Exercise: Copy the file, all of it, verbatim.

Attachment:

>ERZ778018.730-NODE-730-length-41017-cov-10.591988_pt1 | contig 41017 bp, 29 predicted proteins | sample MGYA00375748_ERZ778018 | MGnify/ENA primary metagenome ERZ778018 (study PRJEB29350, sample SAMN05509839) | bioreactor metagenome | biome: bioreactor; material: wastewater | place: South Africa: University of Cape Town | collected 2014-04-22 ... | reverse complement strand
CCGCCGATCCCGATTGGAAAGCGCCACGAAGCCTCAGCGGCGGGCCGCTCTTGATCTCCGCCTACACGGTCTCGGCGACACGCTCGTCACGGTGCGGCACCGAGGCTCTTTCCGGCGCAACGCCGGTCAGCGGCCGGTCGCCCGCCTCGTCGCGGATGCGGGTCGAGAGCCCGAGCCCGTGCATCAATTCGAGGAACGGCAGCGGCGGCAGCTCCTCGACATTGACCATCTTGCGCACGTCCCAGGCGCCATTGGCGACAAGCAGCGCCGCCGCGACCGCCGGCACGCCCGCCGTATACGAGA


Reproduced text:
>ERZ778018.730-NODE-730-length-41017-cov-10.591988_pt1 | contig 41017 bp, 29 predicted proteins | sample MGYA00375748_ERZ778018 | MGnify/ENA primary metagenome ERZ778018 (study PRJEB29350, sample SAMN05509839) | bioreactor metagenome | biome: bioreactor; material: wastewater | place: South Africa: University of Cape Town | collected 2014-04-22 ... | reverse complement strand
CCGCCGATCCCGATTGGAAAGCGCCACGAAGCCTCAGCGGCGGGCCGCTCTTGATCTCCGCCTACACGGTCTCGGCGACACGCTCGTCACGGTGCGGCACCGAGGCTCTTTCCGGCGCAACGCCGGTCAGCGGCCGGTCGCCCGCCTCGTCGCGGATGCGGGTCGAGAGCCCGAGCCCGTGCATCAATTCGAGGAACGGCAGCGGCGGCAGCTCCTCGACATTGACCATCTTGCGCACGTCCCAGGCGCCATTGGCGACAAGCAGCGCCGCCGCGACCGCCGGCACGCCCGCCGTATACGAGA